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    Caitlin Cambron

    A trend I've noticed lately is Progressive Web Apps, or PWAs. This isn't something you would necessarily think about being related to design, since PWAs are websites that look and feel like apps (but nothing is actually on the user's device). From a UX perspective though, getting the app on a user's phone is different than going to the App Store or Play Store. The user interacts with an app icon in the same way they would a native or hybrid app, but technically it's different. Designers are going to need to think about the UX from start to finish to ensure users' feel like they can trust PWAs, and feel in control of getting them on and off their devices.

    I'm currently working on a PWA, getting ready for deployment to 50,000 users. Some things I've learned that designers will have to consider are: how the product is marketed (language like "install" rather than "download), the difference in flows for Android and iOS, and some sort of FTUX that orients the user regarding device storage, "deleting" the app, etc. I'm actually using my InVision prototypes frequently when talking to clients about this concept, since our development team is busy researching feasibility (at the time I write this, PWA installation is a process that Android/Chrome guides users through. On iOS, it's a process that Safari does *not* guide the user through).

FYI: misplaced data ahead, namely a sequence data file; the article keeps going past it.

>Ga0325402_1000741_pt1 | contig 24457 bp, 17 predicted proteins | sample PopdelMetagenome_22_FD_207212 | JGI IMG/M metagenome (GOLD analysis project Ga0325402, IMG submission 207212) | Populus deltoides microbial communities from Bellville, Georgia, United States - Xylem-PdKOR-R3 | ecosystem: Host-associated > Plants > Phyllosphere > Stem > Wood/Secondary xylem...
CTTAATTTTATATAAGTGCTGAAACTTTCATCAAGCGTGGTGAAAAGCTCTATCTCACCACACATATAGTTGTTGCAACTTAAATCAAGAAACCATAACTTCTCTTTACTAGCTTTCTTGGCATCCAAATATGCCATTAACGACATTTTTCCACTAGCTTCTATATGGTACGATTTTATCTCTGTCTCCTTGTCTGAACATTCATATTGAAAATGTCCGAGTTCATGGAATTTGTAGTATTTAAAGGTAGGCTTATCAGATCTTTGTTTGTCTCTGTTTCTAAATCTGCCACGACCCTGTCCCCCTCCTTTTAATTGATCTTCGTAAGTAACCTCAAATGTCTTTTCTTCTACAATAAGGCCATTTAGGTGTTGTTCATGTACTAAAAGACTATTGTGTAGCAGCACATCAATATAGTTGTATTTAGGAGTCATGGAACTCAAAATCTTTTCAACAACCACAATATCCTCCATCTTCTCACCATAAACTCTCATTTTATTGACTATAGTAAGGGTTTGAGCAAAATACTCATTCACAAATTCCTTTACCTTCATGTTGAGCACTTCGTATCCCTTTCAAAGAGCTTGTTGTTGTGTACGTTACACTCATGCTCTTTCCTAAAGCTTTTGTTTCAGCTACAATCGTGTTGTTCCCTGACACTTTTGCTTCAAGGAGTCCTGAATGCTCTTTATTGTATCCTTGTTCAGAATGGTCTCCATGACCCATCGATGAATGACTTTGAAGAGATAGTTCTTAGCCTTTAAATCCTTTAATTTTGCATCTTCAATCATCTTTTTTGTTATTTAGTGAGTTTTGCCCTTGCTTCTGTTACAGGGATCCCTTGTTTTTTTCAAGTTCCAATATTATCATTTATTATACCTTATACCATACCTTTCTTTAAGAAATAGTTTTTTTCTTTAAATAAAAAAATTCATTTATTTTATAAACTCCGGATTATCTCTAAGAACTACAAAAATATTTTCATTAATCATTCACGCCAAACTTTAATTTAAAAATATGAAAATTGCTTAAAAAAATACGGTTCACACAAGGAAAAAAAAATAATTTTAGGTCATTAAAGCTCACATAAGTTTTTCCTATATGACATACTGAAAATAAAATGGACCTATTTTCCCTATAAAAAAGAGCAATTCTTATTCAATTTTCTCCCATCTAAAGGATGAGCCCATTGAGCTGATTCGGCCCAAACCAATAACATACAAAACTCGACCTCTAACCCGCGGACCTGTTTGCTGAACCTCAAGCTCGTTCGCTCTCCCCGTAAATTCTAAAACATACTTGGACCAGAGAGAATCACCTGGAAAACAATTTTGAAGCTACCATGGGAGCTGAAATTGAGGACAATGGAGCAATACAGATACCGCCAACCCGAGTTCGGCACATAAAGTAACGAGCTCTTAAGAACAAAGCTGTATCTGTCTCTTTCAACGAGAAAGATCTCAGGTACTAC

Anyone else seeing the PWA trend or working with them?